1. Academic Chemist says:

        I love this comment.

      2. anon says:

        Also in other fields of science there’s very often a huge amount of hype about CPU/GPU cycles that has been used in some simulations as if it were some kind of indicator of important (or even correct) results. Nature journals in particular seem to be very susceptible to this kind of hype.

      3. How many times must I tell you, Ash, that you need stop reading In The Pipeline so that you can rid yourself of this negativity. I’m sure the folk in HR (with their synchronized swimmer smiles) can send you on a course to make you a more worthwhile human being although I should admit, from personal experience, that these don’t work in the more refractory cases. While making comments like “liquid dispensing contest” may seem witty (I do have to admit that I almost wet myself) you really need to accept that if people are sufficiently smart then they no longer need to account for numbers of parameters in their multivariate predictive models. My advice is to concentrate on simple things like time to complete a design-make-test cycle (which it is not in anybody’s interest to exaggerate) and have faith in the metrics (which were revealed in the teachings of Pharma’s Finest Minds).

  3. anon says:

    Hype has existed all throughout human history. There will always be con artists who will try to sell a banana for $120,000, and there will be people who are willing to pay that price for one reason or another.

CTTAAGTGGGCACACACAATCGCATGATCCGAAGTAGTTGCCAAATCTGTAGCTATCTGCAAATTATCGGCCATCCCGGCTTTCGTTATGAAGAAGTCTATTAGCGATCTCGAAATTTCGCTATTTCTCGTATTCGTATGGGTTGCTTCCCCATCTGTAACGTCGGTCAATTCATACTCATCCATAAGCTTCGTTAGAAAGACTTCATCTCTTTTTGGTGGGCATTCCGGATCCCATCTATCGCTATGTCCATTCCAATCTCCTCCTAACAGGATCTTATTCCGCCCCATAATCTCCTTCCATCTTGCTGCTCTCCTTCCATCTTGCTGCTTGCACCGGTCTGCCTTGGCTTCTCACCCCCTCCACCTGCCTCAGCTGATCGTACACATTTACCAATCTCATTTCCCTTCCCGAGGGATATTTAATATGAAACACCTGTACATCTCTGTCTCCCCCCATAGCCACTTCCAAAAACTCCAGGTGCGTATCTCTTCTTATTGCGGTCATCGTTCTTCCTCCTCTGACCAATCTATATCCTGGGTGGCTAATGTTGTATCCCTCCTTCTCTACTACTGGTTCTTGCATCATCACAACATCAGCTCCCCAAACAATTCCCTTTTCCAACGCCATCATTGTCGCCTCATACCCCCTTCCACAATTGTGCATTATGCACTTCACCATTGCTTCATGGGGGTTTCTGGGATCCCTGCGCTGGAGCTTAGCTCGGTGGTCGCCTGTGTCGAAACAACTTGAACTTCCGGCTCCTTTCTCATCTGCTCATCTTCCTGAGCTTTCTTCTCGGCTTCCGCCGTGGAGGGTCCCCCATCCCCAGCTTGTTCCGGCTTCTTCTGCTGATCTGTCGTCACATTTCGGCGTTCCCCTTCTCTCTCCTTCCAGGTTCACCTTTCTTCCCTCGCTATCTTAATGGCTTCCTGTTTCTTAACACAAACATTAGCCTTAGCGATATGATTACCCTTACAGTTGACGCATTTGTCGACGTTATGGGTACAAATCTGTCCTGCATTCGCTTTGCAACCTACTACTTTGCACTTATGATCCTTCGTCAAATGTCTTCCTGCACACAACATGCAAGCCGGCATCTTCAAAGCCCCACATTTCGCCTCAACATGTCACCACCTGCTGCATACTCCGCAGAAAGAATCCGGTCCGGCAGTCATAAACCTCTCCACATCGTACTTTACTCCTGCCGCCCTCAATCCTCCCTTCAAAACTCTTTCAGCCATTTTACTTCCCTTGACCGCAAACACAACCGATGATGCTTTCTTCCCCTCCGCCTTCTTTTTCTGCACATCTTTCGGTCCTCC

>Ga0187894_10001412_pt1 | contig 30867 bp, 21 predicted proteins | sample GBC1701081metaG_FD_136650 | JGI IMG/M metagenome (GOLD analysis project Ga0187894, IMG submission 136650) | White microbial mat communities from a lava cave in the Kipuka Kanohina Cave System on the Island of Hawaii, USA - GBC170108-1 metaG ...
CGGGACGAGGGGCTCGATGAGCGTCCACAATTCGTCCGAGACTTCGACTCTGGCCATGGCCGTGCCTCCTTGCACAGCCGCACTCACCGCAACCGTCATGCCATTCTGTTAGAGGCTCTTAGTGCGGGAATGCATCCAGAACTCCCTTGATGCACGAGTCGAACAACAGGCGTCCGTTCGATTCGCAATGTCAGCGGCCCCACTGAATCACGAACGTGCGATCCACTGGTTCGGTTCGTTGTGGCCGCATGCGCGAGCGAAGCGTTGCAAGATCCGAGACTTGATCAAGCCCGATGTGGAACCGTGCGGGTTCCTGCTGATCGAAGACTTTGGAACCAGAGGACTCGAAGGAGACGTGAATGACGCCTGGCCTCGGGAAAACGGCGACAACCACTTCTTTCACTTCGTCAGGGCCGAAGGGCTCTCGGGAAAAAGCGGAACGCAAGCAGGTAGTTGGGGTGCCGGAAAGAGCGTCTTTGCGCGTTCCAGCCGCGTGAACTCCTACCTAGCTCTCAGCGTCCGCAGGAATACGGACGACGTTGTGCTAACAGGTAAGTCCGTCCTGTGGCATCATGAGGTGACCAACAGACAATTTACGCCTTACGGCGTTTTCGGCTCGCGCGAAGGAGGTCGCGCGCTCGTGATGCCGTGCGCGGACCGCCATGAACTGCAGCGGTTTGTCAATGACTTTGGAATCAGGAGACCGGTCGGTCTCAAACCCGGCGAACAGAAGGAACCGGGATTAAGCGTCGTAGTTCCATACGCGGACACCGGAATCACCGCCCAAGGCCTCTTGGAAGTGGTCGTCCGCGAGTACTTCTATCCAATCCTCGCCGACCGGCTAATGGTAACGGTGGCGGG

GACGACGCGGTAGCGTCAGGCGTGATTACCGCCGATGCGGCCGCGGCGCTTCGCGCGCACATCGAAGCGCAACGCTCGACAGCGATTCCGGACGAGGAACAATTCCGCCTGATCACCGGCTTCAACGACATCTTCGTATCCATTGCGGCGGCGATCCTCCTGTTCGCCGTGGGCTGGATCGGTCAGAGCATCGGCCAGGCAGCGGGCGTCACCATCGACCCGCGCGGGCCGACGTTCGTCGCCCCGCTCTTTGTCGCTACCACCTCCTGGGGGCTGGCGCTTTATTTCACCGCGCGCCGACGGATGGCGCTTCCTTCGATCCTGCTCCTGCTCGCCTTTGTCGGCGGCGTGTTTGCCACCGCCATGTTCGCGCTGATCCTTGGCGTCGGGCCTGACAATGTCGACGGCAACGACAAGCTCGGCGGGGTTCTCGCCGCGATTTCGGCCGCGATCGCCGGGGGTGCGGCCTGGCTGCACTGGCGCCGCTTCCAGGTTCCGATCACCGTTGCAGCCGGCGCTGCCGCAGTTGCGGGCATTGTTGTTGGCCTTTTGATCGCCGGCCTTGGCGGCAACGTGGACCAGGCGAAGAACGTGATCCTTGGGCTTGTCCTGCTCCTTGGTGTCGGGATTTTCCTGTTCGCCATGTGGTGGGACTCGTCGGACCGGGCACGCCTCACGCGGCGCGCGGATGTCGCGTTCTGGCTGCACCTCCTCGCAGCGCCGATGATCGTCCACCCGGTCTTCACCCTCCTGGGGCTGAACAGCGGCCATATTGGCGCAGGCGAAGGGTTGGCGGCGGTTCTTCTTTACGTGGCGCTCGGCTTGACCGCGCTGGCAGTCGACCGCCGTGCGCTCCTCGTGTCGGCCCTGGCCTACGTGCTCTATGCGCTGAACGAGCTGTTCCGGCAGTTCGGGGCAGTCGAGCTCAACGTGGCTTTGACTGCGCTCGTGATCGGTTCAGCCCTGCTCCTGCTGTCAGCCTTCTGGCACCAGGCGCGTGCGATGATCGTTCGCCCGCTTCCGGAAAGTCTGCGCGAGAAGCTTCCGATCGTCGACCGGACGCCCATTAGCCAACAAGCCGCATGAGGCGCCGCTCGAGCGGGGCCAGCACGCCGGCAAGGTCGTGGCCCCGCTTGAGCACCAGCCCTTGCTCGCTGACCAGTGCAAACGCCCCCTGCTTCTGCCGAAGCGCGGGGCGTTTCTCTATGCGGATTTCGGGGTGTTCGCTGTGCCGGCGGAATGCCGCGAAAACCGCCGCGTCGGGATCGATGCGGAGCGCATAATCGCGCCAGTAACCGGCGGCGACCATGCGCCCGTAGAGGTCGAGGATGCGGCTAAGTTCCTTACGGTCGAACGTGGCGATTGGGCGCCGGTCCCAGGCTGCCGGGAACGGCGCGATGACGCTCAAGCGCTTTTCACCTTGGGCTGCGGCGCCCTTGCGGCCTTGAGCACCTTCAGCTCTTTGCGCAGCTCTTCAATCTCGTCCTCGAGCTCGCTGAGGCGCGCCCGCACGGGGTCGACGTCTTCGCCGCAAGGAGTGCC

It would make more sense to focus on general education and teach people how to value things based on facts, but nobody knows how to fix that problem.

    1. Isidore says:

      You are being unfair, it’s not just a banana but a banana taped to a wall:

      1. drsnowboard says:

        So it’s a docked banana in a good confromation? Take my money…

        1. drsnowboard says:

          confromation TM

      2. Art history says:

        Height of modernism was a urinal, signed by Duchamp.

        First search result in the website link.

  4. Unintended consequences says:

    “My own take is that one could start by targeting the worst excesses, and then work down to the borderline cases. The worst behavior, to me, is deliberate, conscious hype: doing it when you know that you’re coming close to the line or stepping over it.”